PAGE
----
When Boom Supersonic formally rolled out a subscale technology demonstrator for its supersonic Overture jetliner early this month, it cast the moment as historic – the first time a privately developed and funded supersonic aircraft emerged into the sunlight.
But bright light shines on all angles, reflecting the fact that while designing and building the aircraft, which Boom calls the XB-1, is an accomplishment, the lessons to be learned from it may be limited. Among them, it could be argued, is the lesson that the capital spent to design, build, and fly the XB-1 may have been sunken into an intermediate, unnecessary step.
That is, if R&D is Boom’s only objective for the XB-1.
Learning ROI vs. Digital Engineering
The 71-foot long, single seat, tri-engine XB-1 is one-third the scale of the 55-seat Mach 2.2 airliner that Boom aims to certify and bring to market by 2029 to 2030. The XB-1 demonstrator is slated to fly some time around the third-quarter of 2021 in Mojave, California.
A final configuration freeze for the Overture design, based partly on lessons divined from XB-1, should be made by the end of 2021 according to Boom, a notably short learning curve which will lead to the buildout of the first Overture parts and tools in 2023. The airliner will roll out in 2025 and its first flight will be in 2026.
The XB-1 is a mash-up of Boom-designed and off-the-shelf parts and systems. The critical company-designed bits from which Boom hopes to draw lessons are the demonstrator’s ogive delta wing, engine inlet design and carbon-fiber composite materials.
Along with the aircraft’s nose-section, these elements will confirm (or not) that Boom’s XB-1 will yield the projected gains in aerodynamic efficiency needed to make the larger Overture design more slippery, stable and frugal than the Concorde.
But there’s a big omission in the XB-1. It will fly with three afterburning General Electric J85 turbojet engines first designed in the 1950s and used in small tactical jets like the Northrop F-5 fighter and T-38 trainer. These may be able to push the XB-1 past the speed of sound but they are not airliner – let alone supersonic airliner – engines of contemporary design. That’s an issue since propulsion will be the single most important ingredient in making a supersonic jetliner efficient enough to operate cost-effectively.
Boom recently announced that it will partner with Rolls Royce on engines for the Overture. But for now, with the lack of production-representative propulsion, full-cabin/interior systems, and production scale elements in the XB-1, I asked Boom Supersonic founder and CEO, Blake Scholl, if Boom’s learning return on investment from the demonstrator is really worth it?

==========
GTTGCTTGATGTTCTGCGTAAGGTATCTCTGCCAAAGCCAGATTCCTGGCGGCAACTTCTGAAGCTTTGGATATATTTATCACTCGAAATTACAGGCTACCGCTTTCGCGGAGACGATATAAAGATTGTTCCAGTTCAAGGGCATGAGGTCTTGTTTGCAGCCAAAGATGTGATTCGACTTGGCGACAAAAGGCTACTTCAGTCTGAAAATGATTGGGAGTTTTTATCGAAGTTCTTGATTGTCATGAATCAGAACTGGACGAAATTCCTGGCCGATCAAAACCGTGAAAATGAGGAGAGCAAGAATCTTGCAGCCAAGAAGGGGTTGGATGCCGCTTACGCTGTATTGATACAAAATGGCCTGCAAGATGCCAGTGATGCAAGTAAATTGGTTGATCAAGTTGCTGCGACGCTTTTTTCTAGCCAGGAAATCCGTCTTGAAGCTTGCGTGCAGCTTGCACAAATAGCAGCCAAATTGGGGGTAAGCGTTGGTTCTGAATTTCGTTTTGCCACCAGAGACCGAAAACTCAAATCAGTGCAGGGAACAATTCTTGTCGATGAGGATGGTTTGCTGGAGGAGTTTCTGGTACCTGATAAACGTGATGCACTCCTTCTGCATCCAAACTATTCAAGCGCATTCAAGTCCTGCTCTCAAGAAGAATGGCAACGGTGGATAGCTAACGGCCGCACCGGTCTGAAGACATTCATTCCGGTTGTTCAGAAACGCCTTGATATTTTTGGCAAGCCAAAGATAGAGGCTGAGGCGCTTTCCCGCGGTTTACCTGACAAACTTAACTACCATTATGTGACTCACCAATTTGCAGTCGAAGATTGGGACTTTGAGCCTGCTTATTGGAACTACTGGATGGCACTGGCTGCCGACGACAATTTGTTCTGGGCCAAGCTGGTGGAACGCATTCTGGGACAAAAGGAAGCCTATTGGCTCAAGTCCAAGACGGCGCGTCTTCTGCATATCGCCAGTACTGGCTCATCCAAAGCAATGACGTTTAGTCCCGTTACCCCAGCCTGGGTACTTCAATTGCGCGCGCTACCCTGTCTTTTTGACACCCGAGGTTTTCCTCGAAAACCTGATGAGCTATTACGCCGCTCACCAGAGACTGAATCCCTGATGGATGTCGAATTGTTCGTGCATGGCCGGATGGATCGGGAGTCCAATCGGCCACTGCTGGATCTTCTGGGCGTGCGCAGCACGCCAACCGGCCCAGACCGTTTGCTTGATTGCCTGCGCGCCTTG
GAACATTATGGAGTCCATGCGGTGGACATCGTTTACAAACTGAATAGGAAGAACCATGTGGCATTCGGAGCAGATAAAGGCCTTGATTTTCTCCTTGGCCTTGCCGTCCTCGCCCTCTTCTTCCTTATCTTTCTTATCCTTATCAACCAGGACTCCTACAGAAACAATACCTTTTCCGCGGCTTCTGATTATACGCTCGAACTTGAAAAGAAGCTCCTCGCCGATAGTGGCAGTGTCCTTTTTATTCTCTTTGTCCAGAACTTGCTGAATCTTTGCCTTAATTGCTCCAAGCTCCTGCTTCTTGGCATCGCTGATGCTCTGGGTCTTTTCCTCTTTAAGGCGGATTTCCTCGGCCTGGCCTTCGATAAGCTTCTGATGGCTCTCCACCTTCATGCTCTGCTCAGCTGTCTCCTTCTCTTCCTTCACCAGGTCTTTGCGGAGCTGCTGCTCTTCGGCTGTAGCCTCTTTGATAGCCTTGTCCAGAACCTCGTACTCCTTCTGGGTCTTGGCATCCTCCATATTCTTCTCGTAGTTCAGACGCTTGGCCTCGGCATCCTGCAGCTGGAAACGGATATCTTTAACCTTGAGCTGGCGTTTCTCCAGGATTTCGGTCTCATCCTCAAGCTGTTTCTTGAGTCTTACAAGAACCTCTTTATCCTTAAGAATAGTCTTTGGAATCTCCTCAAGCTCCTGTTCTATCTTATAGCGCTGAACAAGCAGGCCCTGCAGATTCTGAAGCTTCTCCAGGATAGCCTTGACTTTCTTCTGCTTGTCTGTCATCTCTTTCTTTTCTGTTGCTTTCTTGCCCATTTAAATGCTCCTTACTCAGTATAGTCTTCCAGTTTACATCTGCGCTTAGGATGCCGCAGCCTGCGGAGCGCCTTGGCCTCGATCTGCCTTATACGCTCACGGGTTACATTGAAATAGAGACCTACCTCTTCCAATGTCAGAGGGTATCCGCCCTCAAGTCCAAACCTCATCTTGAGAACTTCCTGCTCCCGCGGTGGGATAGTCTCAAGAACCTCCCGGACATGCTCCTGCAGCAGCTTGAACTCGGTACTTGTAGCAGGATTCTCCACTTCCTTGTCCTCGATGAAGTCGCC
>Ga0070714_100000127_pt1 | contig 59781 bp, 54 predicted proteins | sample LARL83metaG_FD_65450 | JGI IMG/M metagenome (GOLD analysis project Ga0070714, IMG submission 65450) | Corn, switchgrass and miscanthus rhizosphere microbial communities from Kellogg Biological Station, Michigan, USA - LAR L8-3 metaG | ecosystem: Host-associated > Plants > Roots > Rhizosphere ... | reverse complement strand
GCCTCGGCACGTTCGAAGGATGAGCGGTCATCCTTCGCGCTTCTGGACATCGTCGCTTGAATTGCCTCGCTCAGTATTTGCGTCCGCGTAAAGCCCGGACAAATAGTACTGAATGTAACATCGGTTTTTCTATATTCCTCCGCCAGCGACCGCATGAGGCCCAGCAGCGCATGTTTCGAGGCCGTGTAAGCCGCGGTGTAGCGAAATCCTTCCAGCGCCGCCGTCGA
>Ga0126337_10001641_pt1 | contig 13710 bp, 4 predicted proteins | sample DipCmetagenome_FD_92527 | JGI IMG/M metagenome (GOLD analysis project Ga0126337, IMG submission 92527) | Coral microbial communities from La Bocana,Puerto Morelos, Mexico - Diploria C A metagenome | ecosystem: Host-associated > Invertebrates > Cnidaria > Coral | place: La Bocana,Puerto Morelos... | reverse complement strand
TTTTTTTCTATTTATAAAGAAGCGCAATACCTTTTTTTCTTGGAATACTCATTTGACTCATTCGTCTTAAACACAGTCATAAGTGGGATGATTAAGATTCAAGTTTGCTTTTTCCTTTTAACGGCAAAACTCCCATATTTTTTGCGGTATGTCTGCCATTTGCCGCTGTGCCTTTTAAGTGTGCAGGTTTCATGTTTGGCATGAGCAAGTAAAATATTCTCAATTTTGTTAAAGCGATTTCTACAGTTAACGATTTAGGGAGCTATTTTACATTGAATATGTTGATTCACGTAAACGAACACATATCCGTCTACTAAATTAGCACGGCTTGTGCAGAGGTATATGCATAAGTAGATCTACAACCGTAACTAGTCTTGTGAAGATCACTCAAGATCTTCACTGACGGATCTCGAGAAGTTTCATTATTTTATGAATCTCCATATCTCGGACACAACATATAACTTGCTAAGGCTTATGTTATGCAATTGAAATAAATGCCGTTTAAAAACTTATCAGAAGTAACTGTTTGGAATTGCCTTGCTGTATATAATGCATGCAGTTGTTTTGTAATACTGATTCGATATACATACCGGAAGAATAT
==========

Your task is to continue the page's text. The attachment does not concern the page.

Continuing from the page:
The XB-1 Scholl says, “has the same fundamental technologies that enable Overture.” Not only its aero elements but things like an augmented reality vision system for landing. The demonstrator “shows that the key technologies for supersonic flight are here and that Boom has brought them together into a successful new design,” he maintains.
Surely such technology has been here since the 1960s when Concorde, America’s aborted SST and the USSR’s Tu-144 were designed but we get the point. The company declines to say how much it’s spent on the XB-1, but Scholl says that the investment is worth it, citing lessons in everything from manufacturing processes to the development of a safety culture.
“If you learn one thing from XB-1 that saves you even just a few months on Overture, you’ve more than paid for that aircraft. We’ve done that many times over.”
He points to the fact the Concorde development adapted smaller aircraft (the Handley Page HP.115 and BAC 221) to test low-speed, transonic and high-speed envelopes and adds, “It’s hard to imagine us doing Overture successfully without everything we’ve learned from XB-1.”
But is it? The U.S. Air Force has recently extolled the virtues of digital engineering for its Next-Generation Air Dominance (NGAD) program. Dr. Will Roper, the service’s assistant secretary for acquisition, technology and logistics, has championed the capacity of digital engineering techniques to bypass the need for physical parts or systems prototypes by rendering them virtually, compressing the time and expense it takes to design, develop and field weapons.